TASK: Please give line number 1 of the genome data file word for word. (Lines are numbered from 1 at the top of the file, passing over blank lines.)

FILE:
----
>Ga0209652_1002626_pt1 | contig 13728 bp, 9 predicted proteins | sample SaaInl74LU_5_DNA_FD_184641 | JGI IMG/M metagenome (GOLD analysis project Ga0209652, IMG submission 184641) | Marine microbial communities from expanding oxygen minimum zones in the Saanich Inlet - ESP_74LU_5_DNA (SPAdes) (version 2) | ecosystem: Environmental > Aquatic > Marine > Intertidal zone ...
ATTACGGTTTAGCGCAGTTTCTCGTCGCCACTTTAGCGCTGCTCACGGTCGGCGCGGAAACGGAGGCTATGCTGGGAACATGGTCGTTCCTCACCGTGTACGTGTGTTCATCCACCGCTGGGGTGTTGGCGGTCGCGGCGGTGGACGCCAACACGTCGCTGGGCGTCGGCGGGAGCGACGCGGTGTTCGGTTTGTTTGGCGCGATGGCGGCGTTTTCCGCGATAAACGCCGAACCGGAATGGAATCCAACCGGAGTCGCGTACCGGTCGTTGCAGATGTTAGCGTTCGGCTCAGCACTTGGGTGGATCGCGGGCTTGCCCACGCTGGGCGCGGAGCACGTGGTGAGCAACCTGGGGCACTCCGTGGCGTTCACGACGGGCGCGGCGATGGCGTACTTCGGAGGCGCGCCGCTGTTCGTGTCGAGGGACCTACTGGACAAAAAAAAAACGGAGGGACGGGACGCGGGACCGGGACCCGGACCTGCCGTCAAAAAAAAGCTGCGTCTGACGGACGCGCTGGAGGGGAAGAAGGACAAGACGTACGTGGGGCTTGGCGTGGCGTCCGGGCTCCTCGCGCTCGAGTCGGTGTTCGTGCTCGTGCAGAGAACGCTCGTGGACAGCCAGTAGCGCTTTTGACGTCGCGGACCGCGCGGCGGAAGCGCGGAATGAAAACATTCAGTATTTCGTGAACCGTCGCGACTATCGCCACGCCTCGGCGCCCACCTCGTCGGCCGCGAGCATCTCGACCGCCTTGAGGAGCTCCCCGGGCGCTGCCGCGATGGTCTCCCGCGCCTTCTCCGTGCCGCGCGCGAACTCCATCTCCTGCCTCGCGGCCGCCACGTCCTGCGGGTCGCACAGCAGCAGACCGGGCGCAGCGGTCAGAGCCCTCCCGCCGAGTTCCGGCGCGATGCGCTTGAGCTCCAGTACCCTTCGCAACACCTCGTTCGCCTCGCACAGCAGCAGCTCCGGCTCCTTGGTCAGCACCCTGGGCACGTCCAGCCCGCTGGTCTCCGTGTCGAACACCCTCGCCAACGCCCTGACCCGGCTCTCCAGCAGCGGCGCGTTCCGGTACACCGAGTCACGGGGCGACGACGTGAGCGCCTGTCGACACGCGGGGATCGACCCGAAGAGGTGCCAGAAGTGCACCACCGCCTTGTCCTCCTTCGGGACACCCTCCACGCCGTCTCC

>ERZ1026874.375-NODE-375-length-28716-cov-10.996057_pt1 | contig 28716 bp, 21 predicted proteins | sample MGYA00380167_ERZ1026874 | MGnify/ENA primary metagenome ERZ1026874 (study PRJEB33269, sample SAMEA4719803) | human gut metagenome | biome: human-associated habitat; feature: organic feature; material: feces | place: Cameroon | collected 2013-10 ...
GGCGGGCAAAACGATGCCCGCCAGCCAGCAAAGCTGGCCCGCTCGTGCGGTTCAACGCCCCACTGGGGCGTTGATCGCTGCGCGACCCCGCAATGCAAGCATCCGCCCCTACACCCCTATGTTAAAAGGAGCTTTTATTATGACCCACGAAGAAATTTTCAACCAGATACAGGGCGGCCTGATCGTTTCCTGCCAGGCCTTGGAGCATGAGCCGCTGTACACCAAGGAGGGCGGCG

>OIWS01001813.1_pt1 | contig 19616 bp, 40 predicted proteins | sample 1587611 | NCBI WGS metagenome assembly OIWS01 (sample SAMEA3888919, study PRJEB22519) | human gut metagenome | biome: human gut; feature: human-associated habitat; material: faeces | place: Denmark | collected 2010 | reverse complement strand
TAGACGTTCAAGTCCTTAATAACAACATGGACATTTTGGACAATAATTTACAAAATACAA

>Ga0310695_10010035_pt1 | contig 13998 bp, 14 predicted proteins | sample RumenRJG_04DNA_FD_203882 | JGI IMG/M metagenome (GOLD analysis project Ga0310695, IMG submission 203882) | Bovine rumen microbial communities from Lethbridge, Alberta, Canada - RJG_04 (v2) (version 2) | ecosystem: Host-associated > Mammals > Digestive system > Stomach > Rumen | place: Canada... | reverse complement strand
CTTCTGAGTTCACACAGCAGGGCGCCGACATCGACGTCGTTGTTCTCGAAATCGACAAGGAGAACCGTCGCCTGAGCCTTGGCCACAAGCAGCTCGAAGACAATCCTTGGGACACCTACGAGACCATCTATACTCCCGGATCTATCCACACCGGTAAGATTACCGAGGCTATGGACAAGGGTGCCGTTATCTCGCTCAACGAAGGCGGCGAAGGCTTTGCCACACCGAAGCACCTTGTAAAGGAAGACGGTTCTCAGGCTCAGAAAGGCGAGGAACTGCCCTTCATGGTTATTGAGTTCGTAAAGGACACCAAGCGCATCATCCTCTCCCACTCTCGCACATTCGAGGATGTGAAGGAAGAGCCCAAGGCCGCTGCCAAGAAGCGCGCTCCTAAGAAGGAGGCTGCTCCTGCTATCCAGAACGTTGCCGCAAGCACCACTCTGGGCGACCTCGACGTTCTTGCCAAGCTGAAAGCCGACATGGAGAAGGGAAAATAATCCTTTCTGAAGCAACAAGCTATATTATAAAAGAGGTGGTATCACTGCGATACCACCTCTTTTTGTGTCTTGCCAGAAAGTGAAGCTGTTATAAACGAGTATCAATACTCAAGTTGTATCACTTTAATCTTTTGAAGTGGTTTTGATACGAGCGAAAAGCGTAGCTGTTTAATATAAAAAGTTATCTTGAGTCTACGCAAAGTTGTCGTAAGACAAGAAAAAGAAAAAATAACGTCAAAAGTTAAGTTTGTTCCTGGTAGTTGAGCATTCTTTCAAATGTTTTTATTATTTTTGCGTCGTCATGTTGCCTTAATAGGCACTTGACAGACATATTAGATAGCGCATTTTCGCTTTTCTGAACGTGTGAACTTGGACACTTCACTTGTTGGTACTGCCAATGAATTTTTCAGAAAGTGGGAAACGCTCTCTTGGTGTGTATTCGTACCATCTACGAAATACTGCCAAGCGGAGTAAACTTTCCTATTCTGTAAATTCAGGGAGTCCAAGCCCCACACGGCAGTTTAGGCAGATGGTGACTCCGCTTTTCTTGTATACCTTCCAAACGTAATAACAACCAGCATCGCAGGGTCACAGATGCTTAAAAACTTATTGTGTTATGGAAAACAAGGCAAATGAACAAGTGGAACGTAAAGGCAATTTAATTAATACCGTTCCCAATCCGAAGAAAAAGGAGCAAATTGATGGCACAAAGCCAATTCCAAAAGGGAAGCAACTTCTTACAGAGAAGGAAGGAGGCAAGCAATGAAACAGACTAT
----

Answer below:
>Ga0209652_1002626_pt1 | contig 13728 bp, 9 predicted proteins | sample SaaInl74LU_5_DNA_FD_184641 | JGI IMG/M metagenome (GOLD analysis project Ga0209652, IMG submission 184641) | Marine microbial communities from expanding oxygen minimum zones in the Saanich Inlet - ESP_74LU_5_DNA (SPAdes) (version 2) | ecosystem: Environmental > Aquatic > Marine > Intertidal zone ...